29 July 2009

Anniversary Fare

The Uncensored Chef is back from a 1st Anniversary getaway! It was nice to take a little break from the computer. =)

Since we didn't leave for our trip until a few days after our actual anniversary, I made my husband a nice dinner at home. My mom said that we should go out since it was a celebration for both of us, but I love to cook and had such a fun afternoon cooking up this meal (see the menu below)!


Bagel with Cream Cheese, Basil, and Golden Nugget Tomatoes

Green Salad with Cranberry Stilton Cheese
Basil and Bacon Potato Salad

Teriyaki Venison Oven Kebab over Brown Rice

Rustic Shoofly Tart
Chocolate-dipped Strawberries

I really did spend the whole afternoon cooking! We were both hungry before dinner was ready, so I made the quick little bagel appetizers between chopping and baking . . . toasted bagel spread with cream cheese, topped with fresh, torn basil leaves and sliced golden nugget tomatoes. I added a dash of salt and pepper to complete it.

The venison "oven kebabs" (we don't have a grill) were great fun to do. I found a teriyaki marinade over at allrecipes.com that was meant for beef kebabs. I marinated the venison chunks in the fridge overnight. Prior to baking I added halved mushrooms, thick onion slices, and halved golden nugget tomatoes (our one plant is very productive right now!). I baked it all at 425F for about 20 minutes. Delicious served over brown rice!

For dessert, I wanted to make pie, because we had homemade pies at our wedding instead of cake. One of our favorites: shoofly. I also wanted to do chocolate-dipped strawberries since I'd just found some nice-looking strawberries for a good price. My dilemma: too much dessert. To solve the problem, I made a shoofly tart, using just half a recipe for the filling (we joked that it was a half-calorie pie!). I rolled the crust into a rough circle, big enough to fill a 9-inch pie plate to the rim. I put some of the crumbs onto the crust, ladled in the "wet" filling, dumped the rest of the crumbs on top, and gently folded the pie crust over the edge. I was nervous that the filling would bubble up over the crust, but it baked beautifully at 350F for about 20 minutes. It had a nice, moist bottom that night and turned cakier the next day, which made it perfect for an alfresco dessert downtown! The strawberries were yummy too!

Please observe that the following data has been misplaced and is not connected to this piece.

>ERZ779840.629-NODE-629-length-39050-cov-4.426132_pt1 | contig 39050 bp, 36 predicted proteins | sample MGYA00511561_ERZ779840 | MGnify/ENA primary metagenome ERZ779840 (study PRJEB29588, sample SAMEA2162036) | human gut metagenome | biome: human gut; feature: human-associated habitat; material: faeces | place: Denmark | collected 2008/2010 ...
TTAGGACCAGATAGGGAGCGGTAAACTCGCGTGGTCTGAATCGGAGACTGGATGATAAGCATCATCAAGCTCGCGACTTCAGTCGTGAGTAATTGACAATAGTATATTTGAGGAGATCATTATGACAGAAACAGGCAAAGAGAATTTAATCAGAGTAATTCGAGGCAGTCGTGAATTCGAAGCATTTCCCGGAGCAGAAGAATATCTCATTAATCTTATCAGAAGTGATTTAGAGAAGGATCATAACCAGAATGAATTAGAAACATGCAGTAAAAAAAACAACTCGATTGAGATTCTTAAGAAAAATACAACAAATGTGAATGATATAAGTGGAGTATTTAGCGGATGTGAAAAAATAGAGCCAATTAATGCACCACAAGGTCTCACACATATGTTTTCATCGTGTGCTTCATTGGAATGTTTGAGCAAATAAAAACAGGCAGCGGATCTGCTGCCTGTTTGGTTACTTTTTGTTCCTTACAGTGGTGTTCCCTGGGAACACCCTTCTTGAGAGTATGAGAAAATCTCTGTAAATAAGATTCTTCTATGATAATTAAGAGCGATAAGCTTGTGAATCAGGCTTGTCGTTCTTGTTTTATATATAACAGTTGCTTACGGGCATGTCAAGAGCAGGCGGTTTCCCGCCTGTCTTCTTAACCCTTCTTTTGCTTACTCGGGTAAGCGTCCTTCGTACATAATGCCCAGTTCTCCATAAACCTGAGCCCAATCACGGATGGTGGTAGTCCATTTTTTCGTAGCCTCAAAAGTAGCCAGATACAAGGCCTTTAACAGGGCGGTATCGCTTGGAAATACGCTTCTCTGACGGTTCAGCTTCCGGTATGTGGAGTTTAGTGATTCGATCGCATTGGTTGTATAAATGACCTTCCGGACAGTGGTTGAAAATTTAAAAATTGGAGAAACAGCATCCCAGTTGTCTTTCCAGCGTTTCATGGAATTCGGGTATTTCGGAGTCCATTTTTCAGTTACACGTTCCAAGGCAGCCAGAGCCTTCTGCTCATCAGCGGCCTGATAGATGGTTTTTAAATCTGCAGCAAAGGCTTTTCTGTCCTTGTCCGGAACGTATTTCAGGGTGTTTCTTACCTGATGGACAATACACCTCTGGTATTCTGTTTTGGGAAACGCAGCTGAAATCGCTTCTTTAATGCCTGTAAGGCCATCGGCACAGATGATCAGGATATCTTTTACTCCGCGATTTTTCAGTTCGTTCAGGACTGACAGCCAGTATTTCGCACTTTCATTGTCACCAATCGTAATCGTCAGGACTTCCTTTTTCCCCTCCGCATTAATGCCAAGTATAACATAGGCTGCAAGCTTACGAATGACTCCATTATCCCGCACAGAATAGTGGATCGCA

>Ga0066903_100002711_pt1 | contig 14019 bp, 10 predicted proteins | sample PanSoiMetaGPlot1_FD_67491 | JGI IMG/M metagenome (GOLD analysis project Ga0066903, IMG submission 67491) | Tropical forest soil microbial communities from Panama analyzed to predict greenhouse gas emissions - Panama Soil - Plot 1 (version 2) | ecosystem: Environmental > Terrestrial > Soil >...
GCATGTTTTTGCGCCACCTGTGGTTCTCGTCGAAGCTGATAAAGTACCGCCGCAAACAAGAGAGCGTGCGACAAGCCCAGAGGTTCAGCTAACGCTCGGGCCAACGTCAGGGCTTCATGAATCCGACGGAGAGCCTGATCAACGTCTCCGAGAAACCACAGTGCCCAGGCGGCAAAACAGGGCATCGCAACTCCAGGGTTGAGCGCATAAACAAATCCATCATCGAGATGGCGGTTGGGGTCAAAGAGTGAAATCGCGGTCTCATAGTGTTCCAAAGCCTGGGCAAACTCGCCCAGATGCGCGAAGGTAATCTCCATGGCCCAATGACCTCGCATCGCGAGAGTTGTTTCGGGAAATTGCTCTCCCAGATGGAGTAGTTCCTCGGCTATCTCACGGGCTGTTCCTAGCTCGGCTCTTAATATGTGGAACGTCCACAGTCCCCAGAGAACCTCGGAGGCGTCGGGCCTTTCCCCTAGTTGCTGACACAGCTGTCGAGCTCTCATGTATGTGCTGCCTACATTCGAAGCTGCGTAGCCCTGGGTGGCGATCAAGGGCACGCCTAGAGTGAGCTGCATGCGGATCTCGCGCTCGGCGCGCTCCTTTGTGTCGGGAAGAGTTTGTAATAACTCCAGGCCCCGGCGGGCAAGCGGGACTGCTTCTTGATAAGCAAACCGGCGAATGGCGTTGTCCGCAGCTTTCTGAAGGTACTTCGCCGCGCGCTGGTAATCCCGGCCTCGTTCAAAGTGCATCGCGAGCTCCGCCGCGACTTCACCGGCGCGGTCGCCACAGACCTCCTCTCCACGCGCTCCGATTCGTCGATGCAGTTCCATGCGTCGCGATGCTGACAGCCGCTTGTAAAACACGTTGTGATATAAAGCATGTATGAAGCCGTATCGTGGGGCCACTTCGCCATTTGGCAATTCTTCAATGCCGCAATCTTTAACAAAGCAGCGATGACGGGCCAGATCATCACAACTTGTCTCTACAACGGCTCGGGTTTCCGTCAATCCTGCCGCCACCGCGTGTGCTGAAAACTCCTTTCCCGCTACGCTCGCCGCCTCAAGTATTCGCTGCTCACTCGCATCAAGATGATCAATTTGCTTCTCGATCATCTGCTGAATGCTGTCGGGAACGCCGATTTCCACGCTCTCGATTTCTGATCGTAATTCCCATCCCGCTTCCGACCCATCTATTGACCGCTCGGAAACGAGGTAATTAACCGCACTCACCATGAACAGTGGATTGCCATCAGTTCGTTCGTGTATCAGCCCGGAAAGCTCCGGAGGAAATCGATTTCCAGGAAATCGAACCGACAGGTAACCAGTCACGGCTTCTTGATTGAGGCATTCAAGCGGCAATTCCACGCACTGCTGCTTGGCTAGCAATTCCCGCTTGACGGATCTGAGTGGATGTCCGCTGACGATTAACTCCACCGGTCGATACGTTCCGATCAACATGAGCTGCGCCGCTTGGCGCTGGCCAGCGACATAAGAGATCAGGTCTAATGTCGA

Taste-tester spouts off effusively when asked for a comment. I think he's glad he married me.

22 July 2009

A New Kitchen

No, we're not renovating our small kitchen. I want to write about the kitchen I joined for today. Now that I'm only working three days a week, I've got some free time that I can do various things with. One of my goals was to go down to the OCP to hang out with my sister-in-law who is the kitchen manager there. Every day she sorts through an array of donated food items and turns them into warm, filling and delicious meals for anyone in town who wants to stop by for lunch.

When I got there at about 10:00 today, a group of women were already snapping yellow beans for lunch. My job assignment was to attack the mounds of squash and make squash cake. I didn't do a whole lot of attacking; the recipe only needed three medium-sized squash. This first assignment progressed slowly as I stopped every few moments to ask where such-and-such was located. My second cake--plum--went a lot faster. While the cakes baked a few of us decided to try making plum jam. We should have asked Sadie before cutting back on the sugar, because we actually ended up with plum syrup. We also drank plum smoothies while we worked and considered what a squash smoothie might taste like. Desperate ideas for desperate mounds of squash.

Before serving lunch, the community circled up and each person shared what he/she was thankful for. When it came my turn, I had to say I was thankful for my sister-in-law and all the hard work she does every day. And although I didn't add it, I was also thankful to get out of my little two-person kitchen for a morning and become part of a team, cooking for a whole community of people.

18 July 2009

Apple-Wineberry Jam